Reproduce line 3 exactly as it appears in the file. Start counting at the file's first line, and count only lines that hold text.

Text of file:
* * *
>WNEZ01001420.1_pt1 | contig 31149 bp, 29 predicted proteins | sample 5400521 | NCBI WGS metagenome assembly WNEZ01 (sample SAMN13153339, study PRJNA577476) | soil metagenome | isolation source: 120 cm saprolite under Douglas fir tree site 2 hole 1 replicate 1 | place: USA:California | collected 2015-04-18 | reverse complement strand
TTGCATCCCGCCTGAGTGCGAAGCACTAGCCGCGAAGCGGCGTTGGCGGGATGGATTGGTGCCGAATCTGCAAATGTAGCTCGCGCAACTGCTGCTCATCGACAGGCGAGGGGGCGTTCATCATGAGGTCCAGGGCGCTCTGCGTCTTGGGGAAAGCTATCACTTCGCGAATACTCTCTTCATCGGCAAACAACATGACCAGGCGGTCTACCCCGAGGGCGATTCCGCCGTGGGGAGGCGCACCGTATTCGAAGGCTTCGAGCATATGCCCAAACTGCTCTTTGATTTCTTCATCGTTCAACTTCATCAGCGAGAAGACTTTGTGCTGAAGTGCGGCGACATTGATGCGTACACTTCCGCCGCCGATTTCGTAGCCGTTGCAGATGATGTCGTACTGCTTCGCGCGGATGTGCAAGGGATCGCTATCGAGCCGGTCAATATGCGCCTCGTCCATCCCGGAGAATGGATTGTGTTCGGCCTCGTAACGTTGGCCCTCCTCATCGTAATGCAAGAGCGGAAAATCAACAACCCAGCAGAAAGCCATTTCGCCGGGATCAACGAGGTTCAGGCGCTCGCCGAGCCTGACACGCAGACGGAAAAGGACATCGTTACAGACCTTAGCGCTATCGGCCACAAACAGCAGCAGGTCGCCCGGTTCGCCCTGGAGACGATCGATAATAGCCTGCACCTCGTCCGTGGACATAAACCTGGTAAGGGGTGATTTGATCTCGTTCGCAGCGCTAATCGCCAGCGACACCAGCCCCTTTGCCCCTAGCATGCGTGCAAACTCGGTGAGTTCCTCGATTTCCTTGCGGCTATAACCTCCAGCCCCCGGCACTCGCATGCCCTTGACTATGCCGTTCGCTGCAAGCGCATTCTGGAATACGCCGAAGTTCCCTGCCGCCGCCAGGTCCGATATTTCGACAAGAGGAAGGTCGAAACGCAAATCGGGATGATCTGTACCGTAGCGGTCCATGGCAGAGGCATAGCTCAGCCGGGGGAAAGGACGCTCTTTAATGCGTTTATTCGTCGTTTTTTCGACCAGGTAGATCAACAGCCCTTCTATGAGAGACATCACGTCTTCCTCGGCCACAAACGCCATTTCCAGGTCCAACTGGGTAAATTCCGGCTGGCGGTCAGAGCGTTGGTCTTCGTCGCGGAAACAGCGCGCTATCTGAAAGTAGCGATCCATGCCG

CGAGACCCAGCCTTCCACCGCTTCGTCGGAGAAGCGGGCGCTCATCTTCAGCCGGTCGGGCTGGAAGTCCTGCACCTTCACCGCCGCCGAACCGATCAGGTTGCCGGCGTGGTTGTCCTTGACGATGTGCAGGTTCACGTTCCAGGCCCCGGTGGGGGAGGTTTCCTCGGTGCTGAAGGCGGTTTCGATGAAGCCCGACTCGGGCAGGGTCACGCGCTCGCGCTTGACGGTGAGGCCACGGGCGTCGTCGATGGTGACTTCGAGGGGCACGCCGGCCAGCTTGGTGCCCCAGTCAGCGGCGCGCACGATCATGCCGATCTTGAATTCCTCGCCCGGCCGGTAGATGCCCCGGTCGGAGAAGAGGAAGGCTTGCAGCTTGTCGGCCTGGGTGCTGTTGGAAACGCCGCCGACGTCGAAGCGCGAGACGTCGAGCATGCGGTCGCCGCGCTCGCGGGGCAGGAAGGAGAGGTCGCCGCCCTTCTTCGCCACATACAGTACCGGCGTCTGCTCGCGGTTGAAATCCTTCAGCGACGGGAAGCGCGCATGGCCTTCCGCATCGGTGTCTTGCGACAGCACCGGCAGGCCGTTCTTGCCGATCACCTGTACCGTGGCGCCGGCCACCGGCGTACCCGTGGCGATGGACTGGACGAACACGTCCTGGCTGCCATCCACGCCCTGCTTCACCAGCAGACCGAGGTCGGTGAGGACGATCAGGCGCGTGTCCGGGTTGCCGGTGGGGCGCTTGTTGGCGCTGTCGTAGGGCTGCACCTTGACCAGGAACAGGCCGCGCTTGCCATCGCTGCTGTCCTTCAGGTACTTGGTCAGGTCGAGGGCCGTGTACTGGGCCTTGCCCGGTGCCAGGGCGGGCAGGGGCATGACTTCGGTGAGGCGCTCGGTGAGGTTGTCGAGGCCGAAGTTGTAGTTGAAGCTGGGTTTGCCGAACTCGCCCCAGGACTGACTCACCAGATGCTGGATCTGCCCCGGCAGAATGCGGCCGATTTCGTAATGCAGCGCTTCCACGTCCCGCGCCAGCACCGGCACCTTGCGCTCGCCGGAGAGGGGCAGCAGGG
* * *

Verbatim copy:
CGAGACCCAGCCTTCCACCGCTTCGTCGGAGAAGCGGGCGCTCATCTTCAGCCGGTCGGGCTGGAAGTCCTGCACCTTCACCGCCGCCGAACCGATCAGGTTGCCGGCGTGGTTGTCCTTGACGATGTGCAGGTTCACGTTCCAGGCCCCGGTGGGGGAGGTTTCCTCGGTGCTGAAGGCGGTTTCGATGAAGCCCGACTCGGGCAGGGTCACGCGCTCGCGCTTGACGGTGAGGCCACGGGCGTCGTCGATGGTGACTTCGAGGGGCACGCCGGCCAGCTTGGTGCCCCAGTCAGCGGCGCGCACGATCATGCCGATCTTGAATTCCTCGCCCGGCCGGTAGATGCCCCGGTCGGAGAAGAGGAAGGCTTGCAGCTTGTCGGCCTGGGTGCTGTTGGAAACGCCGCCGACGTCGAAGCGCGAGACGTCGAGCATGCGGTCGCCGCGCTCGCGGGGCAGGAAGGAGAGGTCGCCGCCCTTCTTCGCCACATACAGTACCGGCGTCTGCTCGCGGTTGAAATCCTTCAGCGACGGGAAGCGCGCATGGCCTTCCGCATCGGTGTCTTGCGACAGCACCGGCAGGCCGTTCTTGCCGATCACCTGTACCGTGGCGCCGGCCACCGGCGTACCCGTGGCGATGGACTGGACGAACACGTCCTGGCTGCCATCCACGCCCTGCTTCACCAGCAGACCGAGGTCGGTGAGGACGATCAGGCGCGTGTCCGGGTTGCCGGTGGGGCGCTTGTTGGCGCTGTCGTAGGGCTGCACCTTGACCAGGAACAGGCCGCGCTTGCCATCGCTGCTGTCCTTCAGGTACTTGGTCAGGTCGAGGGCCGTGTACTGGGCCTTGCCCGGTGCCAGGGCGGGCAGGGGCATGACTTCGGTGAGGCGCTCGGTGAGGTTGTCGAGGCCGAAGTTGTAGTTGAAGCTGGGTTTGCCGAACTCGCCCCAGGACTGACTCACCAGATGCTGGATCTGCCCCGGCAGAATGCGGCCGATTTCGTAATGCAGCGCTTCCACGTCCCGCGCCAGCACCGGCACCTTGCGCTCGCCGGAGAGGGGCAGCAGGG